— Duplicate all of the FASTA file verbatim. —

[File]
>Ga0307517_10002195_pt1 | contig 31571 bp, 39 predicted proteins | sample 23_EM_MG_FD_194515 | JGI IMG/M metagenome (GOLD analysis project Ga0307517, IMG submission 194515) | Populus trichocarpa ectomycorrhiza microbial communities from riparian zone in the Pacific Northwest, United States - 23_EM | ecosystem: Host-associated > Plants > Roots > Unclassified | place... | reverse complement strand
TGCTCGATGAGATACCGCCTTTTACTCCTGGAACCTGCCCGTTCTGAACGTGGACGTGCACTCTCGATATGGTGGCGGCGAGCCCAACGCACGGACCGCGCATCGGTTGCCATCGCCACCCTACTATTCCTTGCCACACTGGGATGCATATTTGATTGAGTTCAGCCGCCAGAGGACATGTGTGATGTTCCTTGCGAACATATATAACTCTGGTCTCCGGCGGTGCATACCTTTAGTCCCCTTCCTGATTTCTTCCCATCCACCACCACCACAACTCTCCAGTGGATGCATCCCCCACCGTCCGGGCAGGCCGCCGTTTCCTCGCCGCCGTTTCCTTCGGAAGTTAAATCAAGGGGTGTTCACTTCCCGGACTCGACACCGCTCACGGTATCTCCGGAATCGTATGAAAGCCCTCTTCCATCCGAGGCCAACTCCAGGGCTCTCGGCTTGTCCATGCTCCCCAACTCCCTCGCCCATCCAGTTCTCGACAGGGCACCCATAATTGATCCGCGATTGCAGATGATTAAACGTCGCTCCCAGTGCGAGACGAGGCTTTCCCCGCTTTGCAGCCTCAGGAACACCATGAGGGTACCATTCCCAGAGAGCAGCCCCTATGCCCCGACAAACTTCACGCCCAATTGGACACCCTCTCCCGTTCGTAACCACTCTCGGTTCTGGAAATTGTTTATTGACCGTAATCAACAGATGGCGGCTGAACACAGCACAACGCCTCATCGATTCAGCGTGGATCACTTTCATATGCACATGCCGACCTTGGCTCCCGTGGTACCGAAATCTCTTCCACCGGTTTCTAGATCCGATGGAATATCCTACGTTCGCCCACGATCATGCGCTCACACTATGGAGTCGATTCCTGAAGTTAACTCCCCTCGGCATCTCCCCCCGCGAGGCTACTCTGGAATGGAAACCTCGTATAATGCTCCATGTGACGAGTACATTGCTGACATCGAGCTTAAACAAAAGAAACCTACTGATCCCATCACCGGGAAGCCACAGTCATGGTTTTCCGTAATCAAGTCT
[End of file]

>Ga0307517_10002195_pt1 | contig 31571 bp, 39 predicted proteins | sample 23_EM_MG_FD_194515 | JGI IMG/M metagenome (GOLD analysis project Ga0307517, IMG submission 194515) | Populus trichocarpa ectomycorrhiza microbial communities from riparian zone in the Pacific Northwest, United States - 23_EM | ecosystem: Host-associated > Plants > Roots > Unclassified | place... | reverse complement strand
TGCTCGATGAGATACCGCCTTTTACTCCTGGAACCTGCCCGTTCTGAACGTGGACGTGCACTCTCGATATGGTGGCGGCGAGCCCAACGCACGGACCGCGCATCGGTTGCCATCGCCACCCTACTATTCCTTGCCACACTGGGATGCATATTTGATTGAGTTCAGCCGCCAGAGGACATGTGTGATGTTCCTTGCGAACATATATAACTCTGGTCTCCGGCGGTGCATACCTTTAGTCCCCTTCCTGATTTCTTCCCATCCACCACCACCACAACTCTCCAGTGGATGCATCCCCCACCGTCCGGGCAGGCCGCCGTTTCCTCGCCGCCGTTTCCTTCGGAAGTTAAATCAAGGGGTGTTCACTTCCCGGACTCGACACCGCTCACGGTATCTCCGGAATCGTATGAAAGCCCTCTTCCATCCGAGGCCAACTCCAGGGCTCTCGGCTTGTCCATGCTCCCCAACTCCCTCGCCCATCCAGTTCTCGACAGGGCACCCATAATTGATCCGCGATTGCAGATGATTAAACGTCGCTCCCAGTGCGAGACGAGGCTTTCCCCGCTTTGCAGCCTCAGGAACACCATGAGGGTACCATTCCCAGAGAGCAGCCCCTATGCCCCGACAAACTTCACGCCCAATTGGACACCCTCTCCCGTTCGTAACCACTCTCGGTTCTGGAAATTGTTTATTGACCGTAATCAACAGATGGCGGCTGAACACAGCACAACGCCTCATCGATTCAGCGTGGATCACTTTCATATGCACATGCCGACCTTGGCTCCCGTGGTACCGAAATCTCTTCCACCGGTTTCTAGATCCGATGGAATATCCTACGTTCGCCCACGATCATGCGCTCACACTATGGAGTCGATTCCTGAAGTTAACTCCCCTCGGCATCTCCCCCCGCGAGGCTACTCTGGAATGGAAACCTCGTATAATGCTCCATGTGACGAGTACATTGCTGACATCGAGCTTAAACAAAAGAAACCTACTGATCCCATCACCGGGAAGCCACAGTCATGGTTTTCCGTAATCAAGTCT